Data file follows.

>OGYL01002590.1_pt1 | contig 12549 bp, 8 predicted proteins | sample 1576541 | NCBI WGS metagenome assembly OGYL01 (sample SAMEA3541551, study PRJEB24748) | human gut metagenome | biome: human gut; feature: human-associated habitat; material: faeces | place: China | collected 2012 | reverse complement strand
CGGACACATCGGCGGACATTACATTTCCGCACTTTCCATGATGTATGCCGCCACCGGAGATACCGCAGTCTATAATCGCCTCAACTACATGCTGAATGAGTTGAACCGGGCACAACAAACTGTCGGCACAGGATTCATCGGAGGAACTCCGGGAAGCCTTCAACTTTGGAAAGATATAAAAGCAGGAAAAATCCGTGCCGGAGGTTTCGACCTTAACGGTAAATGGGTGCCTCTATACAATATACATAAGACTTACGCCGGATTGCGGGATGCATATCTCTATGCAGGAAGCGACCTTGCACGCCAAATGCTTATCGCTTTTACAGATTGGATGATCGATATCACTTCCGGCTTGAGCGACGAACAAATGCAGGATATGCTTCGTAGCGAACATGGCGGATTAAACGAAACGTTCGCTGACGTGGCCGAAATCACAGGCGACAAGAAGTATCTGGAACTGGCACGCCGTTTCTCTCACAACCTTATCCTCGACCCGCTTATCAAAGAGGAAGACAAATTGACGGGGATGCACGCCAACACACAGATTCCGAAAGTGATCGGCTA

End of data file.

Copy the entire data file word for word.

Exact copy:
>OGYL01002590.1_pt1 | contig 12549 bp, 8 predicted proteins | sample 1576541 | NCBI WGS metagenome assembly OGYL01 (sample SAMEA3541551, study PRJEB24748) | human gut metagenome | biome: human gut; feature: human-associated habitat; material: faeces | place: China | collected 2012 | reverse complement strand
CGGACACATCGGCGGACATTACATTTCCGCACTTTCCATGATGTATGCCGCCACCGGAGATACCGCAGTCTATAATCGCCTCAACTACATGCTGAATGAGTTGAACCGGGCACAACAAACTGTCGGCACAGGATTCATCGGAGGAACTCCGGGAAGCCTTCAACTTTGGAAAGATATAAAAGCAGGAAAAATCCGTGCCGGAGGTTTCGACCTTAACGGTAAATGGGTGCCTCTATACAATATACATAAGACTTACGCCGGATTGCGGGATGCATATCTCTATGCAGGAAGCGACCTTGCACGCCAAATGCTTATCGCTTTTACAGATTGGATGATCGATATCACTTCCGGCTTGAGCGACGAACAAATGCAGGATATGCTTCGTAGCGAACATGGCGGATTAAACGAAACGTTCGCTGACGTGGCCGAAATCACAGGCGACAAGAAGTATCTGGAACTGGCACGCCGTTTCTCTCACAACCTTATCCTCGACCCGCTTATCAAAGAGGAAGACAAATTGACGGGGATGCACGCCAACACACAGATTCCGAAAGTGATCGGCTA